February 4, 2006
By MELISSA PIONZIO, Courant Staff Writer
On a mild January morning, Jody Putnam
banged loudly on an apartment door in Hartford's South End.
"Who are you?" a woman's
"I am Jody," Putnam responded
with a laugh. "Who are you?"
The door swung open and Mumino Sheikh,
a young Somali woman holding a baby, greeted Putnam with a grin
and a hug.
Putnam provides support services to
refugees through an outreach program sponsored by Jubilee House,
an education center in Hartford that offers an array of services.
On this afternoon, Putnam visited about
five families, helping them tackle such challenges as missing green
cards, unemployment benefits, tax paperwork and educational opportunities.
At the home of Sheikh, a 28-year-old
single mother of two, and her roommate Binto Kasai, also from Somalia,
Putnam determined that the women needed medical appointments, preschool
for their children and shoes to replace their plastic flip-flops.
"I get frustrated with the system,
not the people and their issues," Putnam said. "I just
put myself in their place. ... I can't imagine being dropped in
Somalia and having to fend for myself."
Her clients are Somali, Liberian, Burmese
and Bosnian, and Putnam is often received warmly by the people she
visits. Waving to her from apartment windows or rushing to speak
to her on the sidewalk, they seem eager to see her.
Putnam, who is 63 and lives in Glastonbury,
knows their children's names, attends their celebrations and brings
them warm clothes or rice when they run low on food.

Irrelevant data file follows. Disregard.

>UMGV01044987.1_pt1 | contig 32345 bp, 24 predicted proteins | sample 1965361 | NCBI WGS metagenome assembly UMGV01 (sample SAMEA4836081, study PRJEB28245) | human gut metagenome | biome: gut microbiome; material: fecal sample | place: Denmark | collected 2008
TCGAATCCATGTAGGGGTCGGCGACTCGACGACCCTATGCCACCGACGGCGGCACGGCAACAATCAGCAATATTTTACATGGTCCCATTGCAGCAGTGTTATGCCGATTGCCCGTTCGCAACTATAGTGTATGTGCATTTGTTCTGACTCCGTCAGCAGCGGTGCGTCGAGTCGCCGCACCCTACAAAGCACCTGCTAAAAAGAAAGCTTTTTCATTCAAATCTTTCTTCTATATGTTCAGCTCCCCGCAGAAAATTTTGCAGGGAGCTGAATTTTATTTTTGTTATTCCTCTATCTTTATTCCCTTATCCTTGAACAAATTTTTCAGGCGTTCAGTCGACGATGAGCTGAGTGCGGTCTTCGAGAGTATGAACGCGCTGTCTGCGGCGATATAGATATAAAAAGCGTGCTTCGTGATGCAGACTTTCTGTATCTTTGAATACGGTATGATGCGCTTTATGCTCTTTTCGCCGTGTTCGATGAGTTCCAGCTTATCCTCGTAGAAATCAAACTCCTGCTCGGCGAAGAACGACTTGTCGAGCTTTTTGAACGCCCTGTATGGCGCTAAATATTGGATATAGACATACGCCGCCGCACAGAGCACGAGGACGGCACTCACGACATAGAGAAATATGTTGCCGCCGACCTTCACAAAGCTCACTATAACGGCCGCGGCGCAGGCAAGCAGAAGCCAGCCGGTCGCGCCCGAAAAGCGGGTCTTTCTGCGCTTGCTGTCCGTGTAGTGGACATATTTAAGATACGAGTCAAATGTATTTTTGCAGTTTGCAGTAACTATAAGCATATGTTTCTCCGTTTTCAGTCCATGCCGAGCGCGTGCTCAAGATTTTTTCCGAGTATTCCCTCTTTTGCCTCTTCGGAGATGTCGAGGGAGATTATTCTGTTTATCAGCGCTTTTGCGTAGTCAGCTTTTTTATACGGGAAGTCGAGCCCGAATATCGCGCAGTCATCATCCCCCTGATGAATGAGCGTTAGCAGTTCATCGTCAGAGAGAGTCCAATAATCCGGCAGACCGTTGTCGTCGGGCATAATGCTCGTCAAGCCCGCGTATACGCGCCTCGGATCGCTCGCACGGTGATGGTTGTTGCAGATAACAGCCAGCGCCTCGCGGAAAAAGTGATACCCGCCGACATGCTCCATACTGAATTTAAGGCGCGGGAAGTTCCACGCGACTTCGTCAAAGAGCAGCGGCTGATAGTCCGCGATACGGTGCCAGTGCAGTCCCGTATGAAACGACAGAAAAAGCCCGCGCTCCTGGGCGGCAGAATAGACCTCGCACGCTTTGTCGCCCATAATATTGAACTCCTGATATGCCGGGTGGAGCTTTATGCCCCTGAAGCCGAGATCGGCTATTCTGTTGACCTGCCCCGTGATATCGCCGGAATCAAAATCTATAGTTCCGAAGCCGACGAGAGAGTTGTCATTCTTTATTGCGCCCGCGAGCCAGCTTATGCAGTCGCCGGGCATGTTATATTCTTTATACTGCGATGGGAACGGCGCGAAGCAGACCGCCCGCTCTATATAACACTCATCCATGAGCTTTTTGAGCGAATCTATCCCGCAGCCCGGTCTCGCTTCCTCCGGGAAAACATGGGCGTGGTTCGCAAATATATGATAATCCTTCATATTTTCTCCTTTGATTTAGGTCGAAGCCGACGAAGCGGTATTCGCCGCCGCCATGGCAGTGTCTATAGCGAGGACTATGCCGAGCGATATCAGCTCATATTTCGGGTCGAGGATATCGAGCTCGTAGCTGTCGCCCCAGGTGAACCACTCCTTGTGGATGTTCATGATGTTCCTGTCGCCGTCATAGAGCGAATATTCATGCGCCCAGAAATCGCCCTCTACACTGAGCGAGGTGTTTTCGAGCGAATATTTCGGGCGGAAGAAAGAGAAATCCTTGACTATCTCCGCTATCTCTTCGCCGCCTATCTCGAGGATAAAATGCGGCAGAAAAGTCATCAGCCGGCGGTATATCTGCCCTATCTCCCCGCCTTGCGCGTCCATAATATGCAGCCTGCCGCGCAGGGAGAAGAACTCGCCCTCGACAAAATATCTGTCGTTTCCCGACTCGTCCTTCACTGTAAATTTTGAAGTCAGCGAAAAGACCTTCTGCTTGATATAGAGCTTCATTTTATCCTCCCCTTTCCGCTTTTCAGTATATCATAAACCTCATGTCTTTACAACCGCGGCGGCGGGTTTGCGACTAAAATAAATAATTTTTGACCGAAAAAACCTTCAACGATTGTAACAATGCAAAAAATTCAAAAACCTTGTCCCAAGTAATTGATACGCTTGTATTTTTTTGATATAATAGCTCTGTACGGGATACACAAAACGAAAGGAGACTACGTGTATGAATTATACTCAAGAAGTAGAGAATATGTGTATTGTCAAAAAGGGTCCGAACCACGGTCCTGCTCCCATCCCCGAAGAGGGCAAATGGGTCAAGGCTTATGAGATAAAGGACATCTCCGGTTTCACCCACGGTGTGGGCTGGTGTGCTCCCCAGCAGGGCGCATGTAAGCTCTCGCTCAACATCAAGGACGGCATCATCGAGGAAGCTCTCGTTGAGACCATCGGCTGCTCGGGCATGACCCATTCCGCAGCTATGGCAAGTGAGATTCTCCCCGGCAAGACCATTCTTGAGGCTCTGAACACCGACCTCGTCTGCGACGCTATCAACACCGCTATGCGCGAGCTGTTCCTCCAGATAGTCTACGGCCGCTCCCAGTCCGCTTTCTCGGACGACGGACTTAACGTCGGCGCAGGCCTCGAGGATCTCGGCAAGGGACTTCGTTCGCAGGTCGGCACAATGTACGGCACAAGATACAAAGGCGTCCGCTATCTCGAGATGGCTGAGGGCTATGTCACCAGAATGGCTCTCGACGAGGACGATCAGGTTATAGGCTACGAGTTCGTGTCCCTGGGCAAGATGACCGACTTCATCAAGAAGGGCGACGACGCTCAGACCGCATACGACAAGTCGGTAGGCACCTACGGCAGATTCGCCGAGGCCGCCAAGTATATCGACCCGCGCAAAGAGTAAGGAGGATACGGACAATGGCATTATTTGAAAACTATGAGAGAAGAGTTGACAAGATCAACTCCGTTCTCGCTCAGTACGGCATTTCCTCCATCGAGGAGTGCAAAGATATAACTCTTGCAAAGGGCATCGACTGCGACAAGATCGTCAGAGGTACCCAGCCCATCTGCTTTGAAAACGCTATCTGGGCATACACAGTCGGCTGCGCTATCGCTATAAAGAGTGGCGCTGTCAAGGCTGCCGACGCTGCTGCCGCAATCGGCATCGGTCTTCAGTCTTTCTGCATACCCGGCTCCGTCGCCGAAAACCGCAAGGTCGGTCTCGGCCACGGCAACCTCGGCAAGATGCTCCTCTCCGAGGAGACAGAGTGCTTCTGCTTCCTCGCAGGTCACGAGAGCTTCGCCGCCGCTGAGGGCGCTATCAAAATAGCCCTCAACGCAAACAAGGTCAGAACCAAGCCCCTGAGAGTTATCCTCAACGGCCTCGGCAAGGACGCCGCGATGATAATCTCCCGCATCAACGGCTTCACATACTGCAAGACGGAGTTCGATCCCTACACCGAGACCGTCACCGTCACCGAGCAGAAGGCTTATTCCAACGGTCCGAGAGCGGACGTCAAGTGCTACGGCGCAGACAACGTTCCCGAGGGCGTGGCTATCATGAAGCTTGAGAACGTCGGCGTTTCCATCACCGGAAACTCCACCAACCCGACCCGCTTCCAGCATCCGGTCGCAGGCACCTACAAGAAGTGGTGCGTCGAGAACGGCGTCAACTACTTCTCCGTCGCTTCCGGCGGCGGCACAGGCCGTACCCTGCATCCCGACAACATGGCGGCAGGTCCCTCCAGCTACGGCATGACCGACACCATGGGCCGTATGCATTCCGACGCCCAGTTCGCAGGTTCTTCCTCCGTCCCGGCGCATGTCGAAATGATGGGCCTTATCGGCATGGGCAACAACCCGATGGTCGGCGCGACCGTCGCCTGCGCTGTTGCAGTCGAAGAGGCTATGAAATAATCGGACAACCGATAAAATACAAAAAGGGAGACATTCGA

"It's important that they know
that people in America care about them," she said. "I
don't just pick people up and drop them off, I try to have coffee
Putnam, who supports herself financially
through her psychotherapy practice, receives no salary from Jubilee
House, but is reimbursed for some of the services she provides through
its Refugee Assistance Fund.
Her outreach work began in 2001 when
she taught English as a Second Language for Catholic Charities.
Back then, most of her students were Bosnian. When she started volunteering
at Jubilee House in 2003, Putnam told the center's executive director,
Sister Maris Stella Hickey, about her work with refugees.
Hickey said she liked the idea of expanding
the center's services and agreed to sponsor a refugee assistance
program. "There are many needs that we need to reach out to
here," Hickey said. "We are here for the people of the
city, so certainly this is one way we can help."
The center offers a variety of services
for refugees, including ESL classes, writing and other educational
opportunities and houses the offices of Voices for Justice, an advocacy
Cindy Moeckel, another Jubilee House
volunteer, teaches a weekly ESL class to six South End neighborhood
Somali women. Because they all have young children and no child-care
options, Moeckel teaches the class in the apartment of one of the
"I had the good grace and good
fortune to bumble into this. It is truly exhilarating," said
Moeckel, who lives in West Hartford. "I love these people."
During the classes, Moeckel sits cross-legged
on the carpeted floor, surrounded by crawling babies and their mothers,
who speak rapidly to one another in Somali.
When she first met her students, Moeckel
thought they might form a discussion group to address the emotional
and physical needs of adjusting to life in the United States. "Of
course this is ludicrous because they can't speak English,"
she said. "But we are working toward it."
At a recent lesson, Moeckel asked questions,
encouraging full-sentence answers. They practiced using "I,"
"you," "me" and "us," while Moeckel
wrote their answers in marker.
"I just wing it," Moeckel
said. "I have them reiterate useful daily knowledge, but also
so they will be able to converse with another person."
The women were eager to learn, often
laughing at themselves and each other, as they repeated every word
"I like Cindy, the teacher,"
said 30-year-old Hawa Noor, mother of two. "Cindy read and
write to us, it's good. English is good."
Reprinted with permission of the Hartford Courant.
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